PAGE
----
Over the years this has come to be one of my favourite Scottish films, partly because it is slightly magical in a way that few films are. Even if you're not a fan of Powell and Pressburger (although I can't imagine why that would be) this is still worth viewing. It'll warm those cockles that you forgot you had.

Wednesday, 1 December 2010

Words and Pictures...

Jarvis Cocker, in an interview during the height of Britpop, claimed that it had taken Pulp years to become an overnight sensation. While being widely accepted as one of Scotland's most celebrated writers since the publication of Lanark in 1981, it does feel that Alasdair Gray's lesser known persona 'the painter' is having his time in the artistic limelight and is rightly enjoying it. He has two major exhibitions (at The Scottish Gallery of Modern Art and The Talbot Rice Gallery, both in Edinburgh) to coincide with the publication of his 'pictorial autobiography' A Life in Pictures. His   appearances on TV, radio and in the national newspapers in the last month reminds those of us who admire the man how he typically relishes confounding and confusing audiences and presenters alike. It would be great to think that we could hear his voice more often but the problem is that those who make those decisions seem to be desperate to get to what's happening next. If A Life in Pictures tells us one thing it's that the great artists are not famous for 15 minutes, theirs is a lifetime project.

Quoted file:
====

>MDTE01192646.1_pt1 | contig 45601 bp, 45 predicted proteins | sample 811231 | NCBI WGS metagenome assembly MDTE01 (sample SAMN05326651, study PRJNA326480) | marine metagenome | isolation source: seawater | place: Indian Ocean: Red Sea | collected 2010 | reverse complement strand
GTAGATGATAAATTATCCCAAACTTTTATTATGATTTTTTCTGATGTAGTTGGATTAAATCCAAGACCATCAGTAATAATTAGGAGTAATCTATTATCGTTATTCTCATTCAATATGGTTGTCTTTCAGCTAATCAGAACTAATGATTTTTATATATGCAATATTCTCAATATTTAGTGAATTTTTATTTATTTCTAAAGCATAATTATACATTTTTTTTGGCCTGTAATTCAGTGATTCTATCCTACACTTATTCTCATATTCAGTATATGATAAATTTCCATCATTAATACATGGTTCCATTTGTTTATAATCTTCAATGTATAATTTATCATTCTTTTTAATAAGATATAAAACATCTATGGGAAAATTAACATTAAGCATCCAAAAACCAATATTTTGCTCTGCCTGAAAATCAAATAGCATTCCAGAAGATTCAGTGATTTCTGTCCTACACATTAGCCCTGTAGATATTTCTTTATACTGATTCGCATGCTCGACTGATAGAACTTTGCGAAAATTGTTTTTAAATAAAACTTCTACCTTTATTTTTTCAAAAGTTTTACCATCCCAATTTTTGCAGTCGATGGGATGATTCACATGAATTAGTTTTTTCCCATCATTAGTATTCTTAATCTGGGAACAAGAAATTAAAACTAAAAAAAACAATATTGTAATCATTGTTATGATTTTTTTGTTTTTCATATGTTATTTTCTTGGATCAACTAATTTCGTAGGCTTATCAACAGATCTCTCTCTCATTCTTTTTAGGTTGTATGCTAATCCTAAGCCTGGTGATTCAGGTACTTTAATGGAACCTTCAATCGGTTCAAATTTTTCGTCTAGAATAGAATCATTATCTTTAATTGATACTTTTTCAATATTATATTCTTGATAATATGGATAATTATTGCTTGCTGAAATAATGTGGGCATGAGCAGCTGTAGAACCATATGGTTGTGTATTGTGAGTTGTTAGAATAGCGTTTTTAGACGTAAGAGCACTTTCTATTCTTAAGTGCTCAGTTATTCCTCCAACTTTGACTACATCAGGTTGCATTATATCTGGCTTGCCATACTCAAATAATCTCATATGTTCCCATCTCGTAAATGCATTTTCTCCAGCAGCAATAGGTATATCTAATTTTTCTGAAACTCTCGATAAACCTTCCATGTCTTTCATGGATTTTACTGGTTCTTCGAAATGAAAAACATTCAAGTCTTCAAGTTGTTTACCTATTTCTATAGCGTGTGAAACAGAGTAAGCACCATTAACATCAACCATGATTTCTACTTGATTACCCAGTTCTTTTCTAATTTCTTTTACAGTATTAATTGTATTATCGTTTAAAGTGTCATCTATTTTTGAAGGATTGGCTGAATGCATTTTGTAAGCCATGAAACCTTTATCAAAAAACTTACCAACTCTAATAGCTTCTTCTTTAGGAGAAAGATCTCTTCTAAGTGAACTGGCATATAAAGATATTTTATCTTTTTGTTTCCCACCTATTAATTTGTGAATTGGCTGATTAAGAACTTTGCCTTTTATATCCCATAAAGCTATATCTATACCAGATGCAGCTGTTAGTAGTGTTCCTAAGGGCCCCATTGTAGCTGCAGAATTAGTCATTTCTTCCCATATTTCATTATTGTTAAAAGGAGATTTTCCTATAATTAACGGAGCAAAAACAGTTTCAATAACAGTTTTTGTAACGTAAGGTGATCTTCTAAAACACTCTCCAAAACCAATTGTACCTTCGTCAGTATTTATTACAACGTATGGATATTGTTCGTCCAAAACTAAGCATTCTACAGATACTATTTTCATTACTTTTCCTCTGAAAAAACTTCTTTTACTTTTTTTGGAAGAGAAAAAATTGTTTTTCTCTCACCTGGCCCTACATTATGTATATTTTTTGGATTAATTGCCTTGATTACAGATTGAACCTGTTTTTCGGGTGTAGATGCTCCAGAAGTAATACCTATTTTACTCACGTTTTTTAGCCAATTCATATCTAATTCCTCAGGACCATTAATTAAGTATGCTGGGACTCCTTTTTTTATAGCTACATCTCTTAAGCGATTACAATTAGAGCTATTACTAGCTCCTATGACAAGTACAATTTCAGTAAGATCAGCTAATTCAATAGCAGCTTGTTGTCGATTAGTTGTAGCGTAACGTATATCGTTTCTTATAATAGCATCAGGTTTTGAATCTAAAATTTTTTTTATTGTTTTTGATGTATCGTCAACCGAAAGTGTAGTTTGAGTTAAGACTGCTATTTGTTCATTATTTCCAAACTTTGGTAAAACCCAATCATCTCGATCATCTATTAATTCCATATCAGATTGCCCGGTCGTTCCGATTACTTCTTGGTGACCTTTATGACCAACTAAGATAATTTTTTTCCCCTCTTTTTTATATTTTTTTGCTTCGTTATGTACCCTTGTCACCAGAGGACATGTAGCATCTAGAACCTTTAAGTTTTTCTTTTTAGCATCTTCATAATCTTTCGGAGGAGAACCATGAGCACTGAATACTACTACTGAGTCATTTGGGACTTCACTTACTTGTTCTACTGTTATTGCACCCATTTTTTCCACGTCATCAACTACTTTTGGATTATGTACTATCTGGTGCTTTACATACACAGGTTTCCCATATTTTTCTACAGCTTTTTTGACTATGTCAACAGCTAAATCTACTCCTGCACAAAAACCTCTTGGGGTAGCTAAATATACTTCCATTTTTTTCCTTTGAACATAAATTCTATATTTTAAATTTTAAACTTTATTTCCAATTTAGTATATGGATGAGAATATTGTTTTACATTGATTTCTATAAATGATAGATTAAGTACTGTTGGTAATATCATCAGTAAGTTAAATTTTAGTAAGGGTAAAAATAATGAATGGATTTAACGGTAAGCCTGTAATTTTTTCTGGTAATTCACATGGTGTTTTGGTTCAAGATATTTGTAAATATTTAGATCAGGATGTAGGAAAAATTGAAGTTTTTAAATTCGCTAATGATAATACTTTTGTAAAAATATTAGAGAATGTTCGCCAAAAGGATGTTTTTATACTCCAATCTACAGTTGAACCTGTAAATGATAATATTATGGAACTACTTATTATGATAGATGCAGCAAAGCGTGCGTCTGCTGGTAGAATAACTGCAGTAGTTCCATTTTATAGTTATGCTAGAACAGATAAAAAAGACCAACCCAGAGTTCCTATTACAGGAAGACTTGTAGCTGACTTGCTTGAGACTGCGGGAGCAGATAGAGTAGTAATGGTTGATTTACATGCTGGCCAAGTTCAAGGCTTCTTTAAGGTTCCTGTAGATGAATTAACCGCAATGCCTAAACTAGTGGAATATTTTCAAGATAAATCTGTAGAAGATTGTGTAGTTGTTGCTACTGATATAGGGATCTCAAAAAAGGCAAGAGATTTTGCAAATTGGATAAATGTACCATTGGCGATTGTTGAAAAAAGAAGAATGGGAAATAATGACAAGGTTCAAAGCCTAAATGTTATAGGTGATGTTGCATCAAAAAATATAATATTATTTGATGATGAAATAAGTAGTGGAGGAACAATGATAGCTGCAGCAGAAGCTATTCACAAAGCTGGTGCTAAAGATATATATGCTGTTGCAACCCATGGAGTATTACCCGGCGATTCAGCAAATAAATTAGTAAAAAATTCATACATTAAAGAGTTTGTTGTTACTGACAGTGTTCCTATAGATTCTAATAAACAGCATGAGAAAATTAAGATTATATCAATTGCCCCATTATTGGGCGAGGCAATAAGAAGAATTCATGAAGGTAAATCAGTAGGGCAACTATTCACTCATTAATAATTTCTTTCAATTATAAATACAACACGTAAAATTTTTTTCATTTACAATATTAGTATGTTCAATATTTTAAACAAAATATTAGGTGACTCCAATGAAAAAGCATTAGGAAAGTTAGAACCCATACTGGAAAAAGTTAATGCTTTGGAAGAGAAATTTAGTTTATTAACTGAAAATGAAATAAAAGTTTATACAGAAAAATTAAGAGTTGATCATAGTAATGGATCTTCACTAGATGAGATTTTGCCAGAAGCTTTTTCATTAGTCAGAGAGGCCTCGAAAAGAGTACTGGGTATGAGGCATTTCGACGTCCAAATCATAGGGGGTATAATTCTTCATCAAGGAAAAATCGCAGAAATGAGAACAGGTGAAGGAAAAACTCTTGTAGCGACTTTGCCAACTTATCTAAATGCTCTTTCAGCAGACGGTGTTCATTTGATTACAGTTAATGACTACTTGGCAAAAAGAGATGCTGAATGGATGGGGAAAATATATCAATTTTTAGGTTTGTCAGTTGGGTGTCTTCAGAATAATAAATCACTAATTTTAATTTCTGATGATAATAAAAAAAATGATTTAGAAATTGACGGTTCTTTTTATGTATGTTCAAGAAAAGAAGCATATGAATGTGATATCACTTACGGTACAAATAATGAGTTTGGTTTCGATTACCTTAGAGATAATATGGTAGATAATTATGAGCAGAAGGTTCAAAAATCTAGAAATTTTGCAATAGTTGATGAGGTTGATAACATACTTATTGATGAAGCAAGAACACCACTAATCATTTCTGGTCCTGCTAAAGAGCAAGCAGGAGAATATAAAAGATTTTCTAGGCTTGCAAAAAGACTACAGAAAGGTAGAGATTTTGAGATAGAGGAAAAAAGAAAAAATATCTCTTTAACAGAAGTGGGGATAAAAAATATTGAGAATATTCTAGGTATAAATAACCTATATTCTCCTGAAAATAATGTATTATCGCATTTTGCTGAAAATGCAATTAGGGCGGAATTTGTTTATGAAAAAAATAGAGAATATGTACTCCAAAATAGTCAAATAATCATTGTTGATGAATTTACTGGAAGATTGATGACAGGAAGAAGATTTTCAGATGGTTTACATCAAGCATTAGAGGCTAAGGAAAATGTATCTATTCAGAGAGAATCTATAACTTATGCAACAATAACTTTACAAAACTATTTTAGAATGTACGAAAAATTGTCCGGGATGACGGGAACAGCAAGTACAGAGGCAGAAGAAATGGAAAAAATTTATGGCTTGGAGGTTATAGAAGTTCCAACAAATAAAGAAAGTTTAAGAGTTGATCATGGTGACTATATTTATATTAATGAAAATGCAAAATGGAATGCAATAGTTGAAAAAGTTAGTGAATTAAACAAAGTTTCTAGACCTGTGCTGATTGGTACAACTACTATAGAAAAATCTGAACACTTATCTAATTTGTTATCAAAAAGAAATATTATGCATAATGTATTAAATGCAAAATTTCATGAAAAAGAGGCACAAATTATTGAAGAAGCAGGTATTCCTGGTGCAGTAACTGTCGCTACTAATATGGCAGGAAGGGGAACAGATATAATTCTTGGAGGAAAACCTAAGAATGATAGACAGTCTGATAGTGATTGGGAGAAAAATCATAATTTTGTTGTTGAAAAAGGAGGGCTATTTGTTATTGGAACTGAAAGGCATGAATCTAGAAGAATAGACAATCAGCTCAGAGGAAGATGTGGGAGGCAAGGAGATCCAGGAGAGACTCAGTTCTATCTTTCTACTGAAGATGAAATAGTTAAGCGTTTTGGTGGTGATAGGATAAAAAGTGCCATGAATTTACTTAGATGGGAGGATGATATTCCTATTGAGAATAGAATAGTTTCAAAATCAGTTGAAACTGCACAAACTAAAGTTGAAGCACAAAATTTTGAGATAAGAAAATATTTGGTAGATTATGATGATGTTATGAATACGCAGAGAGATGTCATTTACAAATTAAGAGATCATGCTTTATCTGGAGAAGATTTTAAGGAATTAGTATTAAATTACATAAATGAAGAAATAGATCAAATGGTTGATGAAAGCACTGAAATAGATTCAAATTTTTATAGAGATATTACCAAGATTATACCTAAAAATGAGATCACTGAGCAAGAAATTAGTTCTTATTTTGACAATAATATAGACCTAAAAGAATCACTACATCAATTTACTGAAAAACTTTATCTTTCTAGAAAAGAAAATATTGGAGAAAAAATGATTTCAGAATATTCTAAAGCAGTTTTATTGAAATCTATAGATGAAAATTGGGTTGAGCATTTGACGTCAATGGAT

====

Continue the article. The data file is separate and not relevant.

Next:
This is a book that shows and tells, and more than any book of recent times reminds us that art and life and inseparable. You could have had the words without the pictures, or vice versa, but both lift the other to mean more than they would have otherwise.

I've written about Alasdair Gray and his debut novel Lanark elsewhere (see Lanark...), and if you know his fiction then some of the life story will be familiar. What you may be less familiar with is the art that has not been used to illustrate the plays and stories, so here is just a small selection of his work:

This book is a celebration of life, and not just Gray's own, but all of those people who influenced and enriched his life. The pages are filled with family, friends, people, places and comrades past and present. Gray manages to conduct proceedings just off centre stage and you sense there was more to tell.  But you'd be wrong to think this is some sort of  full stop to this artist's life. He already has plenty more work under way, and I get the feeling that we'll be entertained and tested by A.Gray for some time yet.